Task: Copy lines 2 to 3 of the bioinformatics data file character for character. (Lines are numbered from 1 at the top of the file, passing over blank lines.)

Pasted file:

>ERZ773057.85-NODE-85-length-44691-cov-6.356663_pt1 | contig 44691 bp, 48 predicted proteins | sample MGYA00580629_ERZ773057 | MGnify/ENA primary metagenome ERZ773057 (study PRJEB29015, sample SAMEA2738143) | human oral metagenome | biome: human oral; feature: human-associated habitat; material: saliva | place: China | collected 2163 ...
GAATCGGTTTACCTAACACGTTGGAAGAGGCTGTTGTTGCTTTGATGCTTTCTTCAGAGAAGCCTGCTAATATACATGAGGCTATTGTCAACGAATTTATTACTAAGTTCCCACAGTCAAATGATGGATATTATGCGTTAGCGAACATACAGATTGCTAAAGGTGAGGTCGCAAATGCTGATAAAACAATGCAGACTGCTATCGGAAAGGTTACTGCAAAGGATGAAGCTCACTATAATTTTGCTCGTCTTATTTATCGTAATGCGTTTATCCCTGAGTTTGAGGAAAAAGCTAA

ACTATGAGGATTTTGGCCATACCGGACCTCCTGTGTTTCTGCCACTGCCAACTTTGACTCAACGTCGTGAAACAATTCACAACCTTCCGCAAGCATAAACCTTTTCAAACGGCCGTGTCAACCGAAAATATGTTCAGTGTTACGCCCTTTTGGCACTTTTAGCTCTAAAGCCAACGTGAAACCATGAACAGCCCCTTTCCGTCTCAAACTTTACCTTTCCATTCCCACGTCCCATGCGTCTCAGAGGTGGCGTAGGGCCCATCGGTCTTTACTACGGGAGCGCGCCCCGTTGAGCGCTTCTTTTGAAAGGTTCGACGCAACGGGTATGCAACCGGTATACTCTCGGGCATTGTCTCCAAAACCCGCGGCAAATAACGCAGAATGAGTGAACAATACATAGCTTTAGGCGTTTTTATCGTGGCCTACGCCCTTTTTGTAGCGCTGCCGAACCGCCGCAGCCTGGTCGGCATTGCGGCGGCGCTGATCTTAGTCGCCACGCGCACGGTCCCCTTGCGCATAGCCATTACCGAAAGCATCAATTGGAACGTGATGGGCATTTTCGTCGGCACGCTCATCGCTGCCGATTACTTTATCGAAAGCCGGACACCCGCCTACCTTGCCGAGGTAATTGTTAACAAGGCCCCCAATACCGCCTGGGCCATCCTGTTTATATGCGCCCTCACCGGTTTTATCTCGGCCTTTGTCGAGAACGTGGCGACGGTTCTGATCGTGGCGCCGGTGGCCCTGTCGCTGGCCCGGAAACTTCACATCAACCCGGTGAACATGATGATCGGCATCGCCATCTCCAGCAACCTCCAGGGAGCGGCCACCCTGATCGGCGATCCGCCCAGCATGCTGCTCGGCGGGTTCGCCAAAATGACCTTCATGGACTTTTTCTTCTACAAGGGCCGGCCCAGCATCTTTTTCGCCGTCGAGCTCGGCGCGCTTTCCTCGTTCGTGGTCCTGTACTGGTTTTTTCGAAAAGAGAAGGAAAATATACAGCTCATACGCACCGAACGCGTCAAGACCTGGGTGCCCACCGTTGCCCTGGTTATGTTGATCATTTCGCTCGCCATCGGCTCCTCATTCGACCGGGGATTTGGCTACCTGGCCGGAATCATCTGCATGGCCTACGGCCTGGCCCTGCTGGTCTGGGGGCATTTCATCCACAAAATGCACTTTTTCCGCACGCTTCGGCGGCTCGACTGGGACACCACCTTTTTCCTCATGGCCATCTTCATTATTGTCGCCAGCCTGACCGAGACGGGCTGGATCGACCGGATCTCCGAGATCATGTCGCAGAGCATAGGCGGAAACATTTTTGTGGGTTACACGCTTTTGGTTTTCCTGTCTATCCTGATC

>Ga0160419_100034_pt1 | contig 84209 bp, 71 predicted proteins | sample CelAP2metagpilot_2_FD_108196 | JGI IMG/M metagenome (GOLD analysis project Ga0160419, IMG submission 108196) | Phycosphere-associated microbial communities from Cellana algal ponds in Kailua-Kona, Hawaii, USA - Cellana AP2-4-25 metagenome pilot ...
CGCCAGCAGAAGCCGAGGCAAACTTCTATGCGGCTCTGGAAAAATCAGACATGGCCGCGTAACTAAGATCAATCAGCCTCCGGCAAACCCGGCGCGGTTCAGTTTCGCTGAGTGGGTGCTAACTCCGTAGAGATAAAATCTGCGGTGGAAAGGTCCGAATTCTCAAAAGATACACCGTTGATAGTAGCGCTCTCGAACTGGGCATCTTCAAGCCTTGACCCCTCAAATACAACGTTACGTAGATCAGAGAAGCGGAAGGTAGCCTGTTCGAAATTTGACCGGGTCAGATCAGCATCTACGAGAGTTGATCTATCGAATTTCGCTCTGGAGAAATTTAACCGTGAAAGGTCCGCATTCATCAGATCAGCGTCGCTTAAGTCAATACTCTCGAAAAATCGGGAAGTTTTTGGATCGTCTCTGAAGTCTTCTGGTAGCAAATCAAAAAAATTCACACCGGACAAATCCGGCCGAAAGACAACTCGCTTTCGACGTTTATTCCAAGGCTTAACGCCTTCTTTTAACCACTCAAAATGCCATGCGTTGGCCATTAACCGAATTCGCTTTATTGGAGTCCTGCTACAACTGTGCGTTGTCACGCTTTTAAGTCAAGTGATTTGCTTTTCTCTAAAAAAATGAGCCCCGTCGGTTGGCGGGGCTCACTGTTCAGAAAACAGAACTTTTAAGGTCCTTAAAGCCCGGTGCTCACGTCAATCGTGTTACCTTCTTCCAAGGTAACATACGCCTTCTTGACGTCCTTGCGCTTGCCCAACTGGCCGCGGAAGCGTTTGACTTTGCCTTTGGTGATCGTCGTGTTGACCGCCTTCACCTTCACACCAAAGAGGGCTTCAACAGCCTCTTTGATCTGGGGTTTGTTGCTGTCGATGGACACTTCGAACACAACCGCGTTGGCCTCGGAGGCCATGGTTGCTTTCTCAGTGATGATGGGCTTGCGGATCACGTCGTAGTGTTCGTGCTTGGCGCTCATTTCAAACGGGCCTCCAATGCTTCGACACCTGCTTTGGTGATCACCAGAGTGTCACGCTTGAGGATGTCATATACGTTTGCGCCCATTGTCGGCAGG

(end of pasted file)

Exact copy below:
GAATCGGTTTACCTAACACGTTGGAAGAGGCTGTTGTTGCTTTGATGCTTTCTTCAGAGAAGCCTGCTAATATACATGAGGCTATTGTCAACGAATTTATTACTAAGTTCCCACAGTCAAATGATGGATATTATGCGTTAGCGAACATACAGATTGCTAAAGGTGAGGTCGCAAATGCTGATAAAACAATGCAGACTGCTATCGGAAAGGTTACTGCAAAGGATGAAGCTCACTATAATTTTGCTCGTCTTATTTATCGTAATGCGTTTATCCCTGAGTTTGAGGAAAAAGCTAA

ACTATGAGGATTTTGGCCATACCGGACCTCCTGTGTTTCTGCCACTGCCAACTTTGACTCAACGTCGTGAAACAATTCACAACCTTCCGCAAGCATAAACCTTTTCAAACGGCCGTGTCAACCGAAAATATGTTCAGTGTTACGCCCTTTTGGCACTTTTAGCTCTAAAGCCAACGTGAAACCATGAACAGCCCCTTTCCGTCTCAAACTTTACCTTTCCATTCCCACGTCCCATGCGTCTCAGAGGTGGCGTAGGGCCCATCGGTCTTTACTACGGGAGCGCGCCCCGTTGAGCGCTTCTTTTGAAAGGTTCGACGCAACGGGTATGCAACCGGTATACTCTCGGGCATTGTCTCCAAAACCCGCGGCAAATAACGCAGAATGAGTGAACAATACATAGCTTTAGGCGTTTTTATCGTGGCCTACGCCCTTTTTGTAGCGCTGCCGAACCGCCGCAGCCTGGTCGGCATTGCGGCGGCGCTGATCTTAGTCGCCACGCGCACGGTCCCCTTGCGCATAGCCATTACCGAAAGCATCAATTGGAACGTGATGGGCATTTTCGTCGGCACGCTCATCGCTGCCGATTACTTTATCGAAAGCCGGACACCCGCCTACCTTGCCGAGGTAATTGTTAACAAGGCCCCCAATACCGCCTGGGCCATCCTGTTTATATGCGCCCTCACCGGTTTTATCTCGGCCTTTGTCGAGAACGTGGCGACGGTTCTGATCGTGGCGCCGGTGGCCCTGTCGCTGGCCCGGAAACTTCACATCAACCCGGTGAACATGATGATCGGCATCGCCATCTCCAGCAACCTCCAGGGAGCGGCCACCCTGATCGGCGATCCGCCCAGCATGCTGCTCGGCGGGTTCGCCAAAATGACCTTCATGGACTTTTTCTTCTACAAGGGCCGGCCCAGCATCTTTTTCGCCGTCGAGCTCGGCGCGCTTTCCTCGTTCGTGGTCCTGTACTGGTTTTTTCGAAAAGAGAAGGAAAATATACAGCTCATACGCACCGAACGCGTCAAGACCTGGGTGCCCACCGTTGCCCTGGTTATGTTGATCATTTCGCTCGCCATCGGCTCCTCATTCGACCGGGGATTTGGCTACCTGGCCGGAATCATCTGCATGGCCTACGGCCTGGCCCTGCTGGTCTGGGGGCATTTCATCCACAAAATGCACTTTTTCCGCACGCTTCGGCGGCTCGACTGGGACACCACCTTTTTCCTCATGGCCATCTTCATTATTGTCGCCAGCCTGACCGAGACGGGCTGGATCGACCGGATCTCCGAGATCATGTCGCAGAGCATAGGCGGAAACATTTTTGTGGGTTACACGCTTTTGGTTTTCCTGTCTATCCTGATC